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The Surprising Samurai Film That Influenced Ridley Scott's The Last Duel

Renowned director Ridley Scott is finally returning to the historical drama genre with his latest film "The Last Duel." Based on true events, "The Last Duel" tells the story of the last legally sanctioned trial by combat that was allowed to take place in France. After Marguerite de Carrouges (Jodie Comer) accuses Jacques Le Gris (Adam Driver) of rape, her husband Jean de Carrouges (Matt Damon) challenges Le Gris to a duel. It's a historical event that's seemingly tailor-made for the big screen treatment, and Scott's distinct pace and style made him an obvious choice to direct.

"The Last Duel" is also notable for its reunion of Damon and Ben Affleck, the latter of whom also appears in the film. The duo, who worked together on the script for the highly acclaimed "Good Will Hunting," also penned the script here alongside Nicole Holofcener. However, the way the film unfolds is somewhat unusual in that it presents the truth of events according to each of the main three characters, all done in separate act breaks. As it turns out, the trio of screenwriters took a lot of influence from a particularly surprising samurai film classic to implement this narrative device.

The Last Duel's narrative style was inspired by Rashomon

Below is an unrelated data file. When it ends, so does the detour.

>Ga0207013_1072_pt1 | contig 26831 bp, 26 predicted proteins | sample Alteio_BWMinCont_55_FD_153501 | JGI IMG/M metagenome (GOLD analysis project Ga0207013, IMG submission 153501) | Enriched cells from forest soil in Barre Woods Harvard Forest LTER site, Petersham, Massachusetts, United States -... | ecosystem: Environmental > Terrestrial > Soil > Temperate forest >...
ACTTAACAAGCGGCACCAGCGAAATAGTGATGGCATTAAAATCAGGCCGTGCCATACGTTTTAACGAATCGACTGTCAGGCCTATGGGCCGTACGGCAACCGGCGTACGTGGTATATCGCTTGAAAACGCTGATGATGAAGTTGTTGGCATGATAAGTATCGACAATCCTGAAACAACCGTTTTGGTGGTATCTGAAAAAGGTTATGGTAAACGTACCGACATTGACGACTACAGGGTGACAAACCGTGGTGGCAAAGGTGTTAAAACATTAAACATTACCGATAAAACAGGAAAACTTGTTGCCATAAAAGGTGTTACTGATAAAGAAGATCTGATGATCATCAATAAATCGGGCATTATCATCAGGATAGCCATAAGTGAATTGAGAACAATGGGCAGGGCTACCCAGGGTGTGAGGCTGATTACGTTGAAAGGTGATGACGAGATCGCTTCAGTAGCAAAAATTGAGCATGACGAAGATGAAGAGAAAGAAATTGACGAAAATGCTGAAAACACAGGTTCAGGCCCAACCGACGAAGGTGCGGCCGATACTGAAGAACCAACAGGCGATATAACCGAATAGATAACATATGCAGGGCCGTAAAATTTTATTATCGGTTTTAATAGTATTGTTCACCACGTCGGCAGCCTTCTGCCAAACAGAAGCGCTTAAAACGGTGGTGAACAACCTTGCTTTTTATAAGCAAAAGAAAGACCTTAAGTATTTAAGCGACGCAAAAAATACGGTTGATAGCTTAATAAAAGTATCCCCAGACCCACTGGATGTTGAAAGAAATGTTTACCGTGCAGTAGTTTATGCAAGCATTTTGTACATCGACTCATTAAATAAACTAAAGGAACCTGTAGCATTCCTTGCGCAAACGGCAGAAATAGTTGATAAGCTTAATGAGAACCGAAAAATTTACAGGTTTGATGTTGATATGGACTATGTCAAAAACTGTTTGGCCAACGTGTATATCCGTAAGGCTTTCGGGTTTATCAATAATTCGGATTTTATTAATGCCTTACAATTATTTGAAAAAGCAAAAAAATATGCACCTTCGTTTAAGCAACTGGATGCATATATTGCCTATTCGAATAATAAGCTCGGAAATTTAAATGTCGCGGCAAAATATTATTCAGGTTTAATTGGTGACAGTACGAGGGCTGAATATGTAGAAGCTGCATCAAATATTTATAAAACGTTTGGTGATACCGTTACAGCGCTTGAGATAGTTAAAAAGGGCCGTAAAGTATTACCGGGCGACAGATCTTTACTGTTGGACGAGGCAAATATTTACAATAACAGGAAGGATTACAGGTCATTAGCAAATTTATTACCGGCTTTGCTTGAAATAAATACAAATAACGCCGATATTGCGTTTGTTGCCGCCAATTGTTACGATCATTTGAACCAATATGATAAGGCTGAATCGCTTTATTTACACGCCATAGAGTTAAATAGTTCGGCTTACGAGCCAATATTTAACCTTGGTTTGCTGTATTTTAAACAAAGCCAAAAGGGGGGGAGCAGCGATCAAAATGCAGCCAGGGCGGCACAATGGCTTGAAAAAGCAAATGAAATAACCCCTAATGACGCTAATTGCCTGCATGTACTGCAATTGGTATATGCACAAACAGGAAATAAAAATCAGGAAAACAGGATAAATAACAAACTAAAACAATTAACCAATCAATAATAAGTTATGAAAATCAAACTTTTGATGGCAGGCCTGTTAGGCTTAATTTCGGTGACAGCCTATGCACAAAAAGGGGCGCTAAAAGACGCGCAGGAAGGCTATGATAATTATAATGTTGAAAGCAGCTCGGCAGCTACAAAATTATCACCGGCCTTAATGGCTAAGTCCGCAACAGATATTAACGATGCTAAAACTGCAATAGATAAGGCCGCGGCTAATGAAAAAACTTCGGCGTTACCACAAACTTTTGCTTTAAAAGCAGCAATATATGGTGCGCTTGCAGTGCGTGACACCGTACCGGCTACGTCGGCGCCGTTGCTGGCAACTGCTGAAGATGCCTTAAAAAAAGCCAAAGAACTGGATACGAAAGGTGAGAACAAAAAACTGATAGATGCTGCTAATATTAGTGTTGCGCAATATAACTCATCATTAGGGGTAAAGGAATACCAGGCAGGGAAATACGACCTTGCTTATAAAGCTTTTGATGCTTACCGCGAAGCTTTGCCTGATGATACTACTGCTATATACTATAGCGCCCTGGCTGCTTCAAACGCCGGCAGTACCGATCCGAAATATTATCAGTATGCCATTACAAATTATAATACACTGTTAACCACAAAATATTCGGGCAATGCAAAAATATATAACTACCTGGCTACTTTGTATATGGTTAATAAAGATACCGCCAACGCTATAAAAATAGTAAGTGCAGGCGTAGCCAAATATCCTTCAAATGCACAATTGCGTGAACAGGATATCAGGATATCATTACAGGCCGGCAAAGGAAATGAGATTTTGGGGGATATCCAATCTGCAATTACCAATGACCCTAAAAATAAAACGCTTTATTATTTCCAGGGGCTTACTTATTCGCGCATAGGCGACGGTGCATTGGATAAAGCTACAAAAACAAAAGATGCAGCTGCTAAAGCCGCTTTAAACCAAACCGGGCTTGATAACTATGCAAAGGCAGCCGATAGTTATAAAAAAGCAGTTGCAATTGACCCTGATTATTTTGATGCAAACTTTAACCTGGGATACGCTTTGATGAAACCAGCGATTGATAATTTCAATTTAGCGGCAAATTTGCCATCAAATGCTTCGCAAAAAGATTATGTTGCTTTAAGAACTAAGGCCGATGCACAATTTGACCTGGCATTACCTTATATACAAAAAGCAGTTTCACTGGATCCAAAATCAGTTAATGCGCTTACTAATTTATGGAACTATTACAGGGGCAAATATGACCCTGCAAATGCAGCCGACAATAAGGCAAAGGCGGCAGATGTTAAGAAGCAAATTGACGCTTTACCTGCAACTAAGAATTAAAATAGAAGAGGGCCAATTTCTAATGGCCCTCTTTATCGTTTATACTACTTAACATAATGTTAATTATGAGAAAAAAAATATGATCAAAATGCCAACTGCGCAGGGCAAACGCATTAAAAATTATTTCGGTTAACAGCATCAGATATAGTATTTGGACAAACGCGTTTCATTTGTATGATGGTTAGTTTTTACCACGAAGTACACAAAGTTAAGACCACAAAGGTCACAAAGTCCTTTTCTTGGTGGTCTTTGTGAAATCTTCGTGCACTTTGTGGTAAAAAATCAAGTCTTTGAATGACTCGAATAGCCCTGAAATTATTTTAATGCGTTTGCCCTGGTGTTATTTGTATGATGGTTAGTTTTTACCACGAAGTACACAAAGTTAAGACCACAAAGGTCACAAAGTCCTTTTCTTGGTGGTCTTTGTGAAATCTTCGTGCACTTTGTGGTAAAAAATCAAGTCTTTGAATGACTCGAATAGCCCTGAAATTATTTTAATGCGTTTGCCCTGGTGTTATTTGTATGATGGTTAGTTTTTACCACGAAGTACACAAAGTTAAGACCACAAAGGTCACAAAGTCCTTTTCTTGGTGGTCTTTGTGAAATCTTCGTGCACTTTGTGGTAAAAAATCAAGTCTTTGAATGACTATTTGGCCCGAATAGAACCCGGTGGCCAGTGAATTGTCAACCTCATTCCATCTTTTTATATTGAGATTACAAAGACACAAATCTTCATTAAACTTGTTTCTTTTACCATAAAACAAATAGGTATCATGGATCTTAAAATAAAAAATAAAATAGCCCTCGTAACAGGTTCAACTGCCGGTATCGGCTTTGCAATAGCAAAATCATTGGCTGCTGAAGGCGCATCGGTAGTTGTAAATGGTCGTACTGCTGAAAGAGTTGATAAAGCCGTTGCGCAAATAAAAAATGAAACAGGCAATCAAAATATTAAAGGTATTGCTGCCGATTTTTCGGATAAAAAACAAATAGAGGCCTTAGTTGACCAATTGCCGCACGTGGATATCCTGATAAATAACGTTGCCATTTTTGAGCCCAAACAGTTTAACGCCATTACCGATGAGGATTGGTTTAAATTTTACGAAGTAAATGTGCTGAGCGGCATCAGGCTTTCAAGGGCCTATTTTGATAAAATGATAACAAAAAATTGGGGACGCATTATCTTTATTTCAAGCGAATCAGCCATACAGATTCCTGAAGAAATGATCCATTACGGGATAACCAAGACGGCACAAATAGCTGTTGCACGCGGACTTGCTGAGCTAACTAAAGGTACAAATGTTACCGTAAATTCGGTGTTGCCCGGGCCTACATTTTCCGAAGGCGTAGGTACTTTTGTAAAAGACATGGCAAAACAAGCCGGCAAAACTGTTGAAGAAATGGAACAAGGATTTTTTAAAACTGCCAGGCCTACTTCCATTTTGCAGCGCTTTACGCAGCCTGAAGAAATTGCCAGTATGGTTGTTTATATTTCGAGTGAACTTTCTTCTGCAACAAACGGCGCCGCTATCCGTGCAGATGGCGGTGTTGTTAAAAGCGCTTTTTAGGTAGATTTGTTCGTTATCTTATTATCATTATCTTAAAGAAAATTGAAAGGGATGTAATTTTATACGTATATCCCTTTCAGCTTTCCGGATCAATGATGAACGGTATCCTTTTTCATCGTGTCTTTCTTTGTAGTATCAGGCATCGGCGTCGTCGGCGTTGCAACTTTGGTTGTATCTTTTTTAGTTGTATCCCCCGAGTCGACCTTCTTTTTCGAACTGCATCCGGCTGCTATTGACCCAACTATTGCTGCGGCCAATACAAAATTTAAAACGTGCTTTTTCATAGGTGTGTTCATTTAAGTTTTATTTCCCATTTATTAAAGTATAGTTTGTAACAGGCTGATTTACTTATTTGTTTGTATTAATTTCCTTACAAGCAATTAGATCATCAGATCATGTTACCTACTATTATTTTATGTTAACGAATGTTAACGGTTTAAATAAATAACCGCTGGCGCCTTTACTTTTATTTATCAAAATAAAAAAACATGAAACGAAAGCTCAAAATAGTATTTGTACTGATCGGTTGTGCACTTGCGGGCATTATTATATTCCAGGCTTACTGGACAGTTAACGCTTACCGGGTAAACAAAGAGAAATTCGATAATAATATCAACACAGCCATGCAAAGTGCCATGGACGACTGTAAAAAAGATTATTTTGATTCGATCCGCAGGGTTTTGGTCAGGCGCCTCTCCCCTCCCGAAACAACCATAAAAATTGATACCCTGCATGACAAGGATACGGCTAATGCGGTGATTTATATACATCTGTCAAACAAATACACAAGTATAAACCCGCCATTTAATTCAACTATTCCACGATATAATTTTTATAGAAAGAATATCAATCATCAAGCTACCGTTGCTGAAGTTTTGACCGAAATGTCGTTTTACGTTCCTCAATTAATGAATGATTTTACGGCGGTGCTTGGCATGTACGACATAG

During an interview with Collider, Matt Damon and Nicole Holofcener talked about the influence that the classic samurai film "Rashomon" had on the script-writing process. Damon confessed that it was a style he wanted to utilize before they even sat down to write the script, as he felt it would be the perfect narrative device for "The Last Duel." He also revealed that it's part of how he and Ben Affleck convinced Holofcener to come and write the film with them, with her covering the de Carrouges section of the script.

Directed by acclaimed Japanese filmmaker Akira Kurosawa, "Rashomon" is related through the eyes of an unreliable narrator — several, actually. The film relies on eyewitness accounts of a samurai's murder, and these accounts often do not align. In fact, the film was so notable for this plot device that the Rashomon effect became a term that was used to describe the unreliability of eyewitnesses in general. For a film containing subject matter as sensitive as this, it's an interesting storytelling technique for "The Last Duel" to use, and the inspiration behind it makes perfect sense.